TransPerfect attorneys say the case should be dismissed because the Court of Chancery doesn’t have subject matter jurisdiction over malpractice claims seeking monetary damages, and dismissal would indicate TransPerfect can pursue its malpractice claims in New York. But Ross Aronstam’s motion to dismiss asks Chancellor Kathaleen McCormick to weigh in on whether TransPerfect has actually made a valid malpractice claim.

It all connects to the long-pending custodianship case, also in the Court of Chancery and before McCormick, through which TransPerfect was sold in 2015. Ross Aronstam was hired by TransPerfect custodian Robert Pincus, formerly an attorney with Skadden, Arps, Slate, Meagher & Flom. David E. Ross argued Monday Ross Aronstam was bound by court order to report to the custodian, claiming there’s “obvious absurdity” in the points TransPerfect has made.

“Nowhere in the briefing do you see any case from any jurisdiction citing a case where complying with a court order is malpractice,” Ross said while arguing for his motion to dismiss. ”Their quarrel is not with us. Their quarrel is with the regime that is set up by the court order.”

But Douglas Capuder of Capuder Fazio Giacoia argued for TransPerfect that the defense position that Ross Aronstam was bound by court orders is exactly the type of limitation covered by conflict of interest rules, and the firm should have gotten consent to proceed in light of that conflict.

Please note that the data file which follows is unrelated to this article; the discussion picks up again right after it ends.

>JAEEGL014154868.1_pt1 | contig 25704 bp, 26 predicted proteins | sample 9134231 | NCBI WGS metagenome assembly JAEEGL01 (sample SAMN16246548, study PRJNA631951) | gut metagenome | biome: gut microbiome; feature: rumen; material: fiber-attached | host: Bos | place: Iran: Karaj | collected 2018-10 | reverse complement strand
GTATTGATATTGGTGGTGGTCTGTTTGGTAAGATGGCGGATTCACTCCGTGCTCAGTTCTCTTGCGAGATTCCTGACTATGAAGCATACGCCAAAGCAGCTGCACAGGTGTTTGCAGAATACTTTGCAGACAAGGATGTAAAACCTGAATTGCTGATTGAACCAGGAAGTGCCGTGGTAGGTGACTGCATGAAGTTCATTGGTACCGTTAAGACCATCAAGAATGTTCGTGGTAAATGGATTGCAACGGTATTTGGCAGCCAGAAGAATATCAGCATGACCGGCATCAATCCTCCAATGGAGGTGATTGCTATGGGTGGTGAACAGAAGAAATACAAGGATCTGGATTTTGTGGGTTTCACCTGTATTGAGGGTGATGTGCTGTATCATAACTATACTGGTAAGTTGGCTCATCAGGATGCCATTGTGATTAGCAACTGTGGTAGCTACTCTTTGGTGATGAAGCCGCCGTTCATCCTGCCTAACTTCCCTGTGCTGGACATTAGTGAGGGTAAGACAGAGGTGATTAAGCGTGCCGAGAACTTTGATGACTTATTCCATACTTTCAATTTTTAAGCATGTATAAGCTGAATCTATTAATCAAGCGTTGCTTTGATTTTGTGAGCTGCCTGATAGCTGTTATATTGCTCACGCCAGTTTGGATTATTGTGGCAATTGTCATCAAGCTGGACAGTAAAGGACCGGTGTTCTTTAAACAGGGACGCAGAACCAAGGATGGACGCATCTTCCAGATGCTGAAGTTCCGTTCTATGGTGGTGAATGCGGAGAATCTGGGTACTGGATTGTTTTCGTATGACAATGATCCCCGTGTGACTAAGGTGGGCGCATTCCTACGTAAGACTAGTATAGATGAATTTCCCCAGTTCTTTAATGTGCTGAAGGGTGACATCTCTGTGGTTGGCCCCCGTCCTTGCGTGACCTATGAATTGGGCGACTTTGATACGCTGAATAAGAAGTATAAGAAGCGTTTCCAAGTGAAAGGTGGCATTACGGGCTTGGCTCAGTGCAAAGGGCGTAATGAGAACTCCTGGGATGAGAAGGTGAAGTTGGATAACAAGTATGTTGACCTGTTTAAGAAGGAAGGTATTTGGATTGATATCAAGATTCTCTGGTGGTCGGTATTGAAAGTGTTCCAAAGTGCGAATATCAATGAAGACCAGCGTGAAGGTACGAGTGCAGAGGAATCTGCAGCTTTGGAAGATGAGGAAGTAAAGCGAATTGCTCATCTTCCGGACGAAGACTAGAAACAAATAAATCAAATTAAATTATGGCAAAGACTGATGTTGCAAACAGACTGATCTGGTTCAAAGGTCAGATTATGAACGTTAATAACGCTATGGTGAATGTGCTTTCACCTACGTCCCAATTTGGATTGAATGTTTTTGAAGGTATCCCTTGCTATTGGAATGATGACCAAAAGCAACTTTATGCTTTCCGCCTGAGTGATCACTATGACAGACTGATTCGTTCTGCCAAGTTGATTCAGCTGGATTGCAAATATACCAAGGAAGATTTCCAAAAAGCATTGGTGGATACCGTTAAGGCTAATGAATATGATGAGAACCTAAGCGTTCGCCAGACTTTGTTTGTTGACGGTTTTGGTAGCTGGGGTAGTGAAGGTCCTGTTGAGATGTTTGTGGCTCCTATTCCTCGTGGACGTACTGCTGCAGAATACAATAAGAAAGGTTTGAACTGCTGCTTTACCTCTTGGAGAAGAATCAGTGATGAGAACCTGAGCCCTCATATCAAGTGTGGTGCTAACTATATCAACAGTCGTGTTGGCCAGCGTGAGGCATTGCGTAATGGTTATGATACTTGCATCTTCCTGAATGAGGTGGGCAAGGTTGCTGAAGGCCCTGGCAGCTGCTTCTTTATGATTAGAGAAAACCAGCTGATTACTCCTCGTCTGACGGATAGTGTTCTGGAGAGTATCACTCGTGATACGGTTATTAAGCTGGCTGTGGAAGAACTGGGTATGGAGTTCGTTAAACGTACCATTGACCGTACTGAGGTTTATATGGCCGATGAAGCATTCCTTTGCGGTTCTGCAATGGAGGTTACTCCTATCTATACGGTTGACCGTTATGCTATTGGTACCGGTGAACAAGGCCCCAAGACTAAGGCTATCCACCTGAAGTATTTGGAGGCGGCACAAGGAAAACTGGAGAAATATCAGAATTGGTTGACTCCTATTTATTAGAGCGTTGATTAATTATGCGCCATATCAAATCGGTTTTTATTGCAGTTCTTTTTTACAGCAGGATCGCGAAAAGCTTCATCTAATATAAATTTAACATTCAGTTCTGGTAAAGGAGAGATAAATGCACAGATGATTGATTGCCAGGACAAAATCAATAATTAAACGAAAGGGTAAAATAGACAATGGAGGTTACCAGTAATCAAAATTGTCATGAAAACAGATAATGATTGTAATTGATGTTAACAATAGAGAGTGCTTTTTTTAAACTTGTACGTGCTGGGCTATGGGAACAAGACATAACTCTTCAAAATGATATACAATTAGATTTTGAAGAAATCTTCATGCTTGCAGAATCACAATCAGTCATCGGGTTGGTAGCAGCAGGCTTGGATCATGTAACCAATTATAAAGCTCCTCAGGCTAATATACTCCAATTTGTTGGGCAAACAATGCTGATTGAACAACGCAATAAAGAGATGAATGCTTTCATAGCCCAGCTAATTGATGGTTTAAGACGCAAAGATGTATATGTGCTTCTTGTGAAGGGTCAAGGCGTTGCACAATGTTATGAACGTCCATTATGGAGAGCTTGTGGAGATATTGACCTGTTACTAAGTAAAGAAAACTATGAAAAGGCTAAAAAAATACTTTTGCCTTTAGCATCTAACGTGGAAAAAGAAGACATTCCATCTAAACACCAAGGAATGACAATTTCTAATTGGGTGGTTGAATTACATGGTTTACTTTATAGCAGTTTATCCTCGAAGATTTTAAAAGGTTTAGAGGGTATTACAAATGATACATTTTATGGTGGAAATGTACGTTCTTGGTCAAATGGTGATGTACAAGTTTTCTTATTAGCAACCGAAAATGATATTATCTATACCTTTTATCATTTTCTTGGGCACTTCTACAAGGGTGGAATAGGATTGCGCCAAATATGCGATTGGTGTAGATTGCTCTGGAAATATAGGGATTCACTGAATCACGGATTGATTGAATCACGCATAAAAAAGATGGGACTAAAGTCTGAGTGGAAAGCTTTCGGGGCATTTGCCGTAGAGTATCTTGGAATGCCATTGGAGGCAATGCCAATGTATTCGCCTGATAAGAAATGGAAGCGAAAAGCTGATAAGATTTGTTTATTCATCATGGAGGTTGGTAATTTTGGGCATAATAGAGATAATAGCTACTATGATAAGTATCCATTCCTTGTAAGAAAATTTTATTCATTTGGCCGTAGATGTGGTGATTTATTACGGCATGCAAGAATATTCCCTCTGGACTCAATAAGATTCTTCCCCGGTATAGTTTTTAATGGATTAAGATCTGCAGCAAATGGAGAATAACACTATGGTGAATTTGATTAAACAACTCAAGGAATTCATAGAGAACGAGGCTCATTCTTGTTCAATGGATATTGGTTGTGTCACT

When McCormick asked whether the engagement letters from the time Ross Aronstam was being added into the custodianship case qualified as consent, and Capuder said the cases in question aren’t the type that would be waived with those.

Offit Kurman attorney Frank Noyes, also arguing for TransPerfect, said there’s nothing that would prevent the TransPerfect sale from going forward if the malpractice claims against Ross Aronstam are also being pursued.

“Ross Aronstam is seeking, in our view, to shoehorn its way into the jurisdiction of the Chancery Court,” Noyes said. “These are two separate cases. The cleanup doctrine is being overused to try to bridge that gap … RAM is asking this court to obtain jurisdiction over a purely legal matter.”

In August 2020, TransPerfect filed its case against Ross Aronstam in Manhattan Supreme Court, claiming malpractice and breaches of fiduciary duty based on representation of TransPerfect throughout the sale process in the custodianship case. The firm, TransPerfect argued in that case, was conflicted in representing both the company and, in 2017, Shirley Shawe, TransPerfect CEO Phil Shawe’s mother and a 1% owner of TransPerfect.

By the end of 2020, Ross Aronstam had taken the issue of contempt back before the Delaware court, filing a contempt motion in the custodianship case claiming it was a violation of the release conditions in Bouchard’s earlier order for TransPerfect to file additional cases relating to the custodianship.

Then-Chancellor Andre Bouchard denied the contempt motion in mid-April in a decision stating he was giving TransPerfect the benefit of the doubt for staying its New York case while the motion was under consideration and filing the malpractice suit in Delaware—signals the company was attempting to mitigate noncompliance.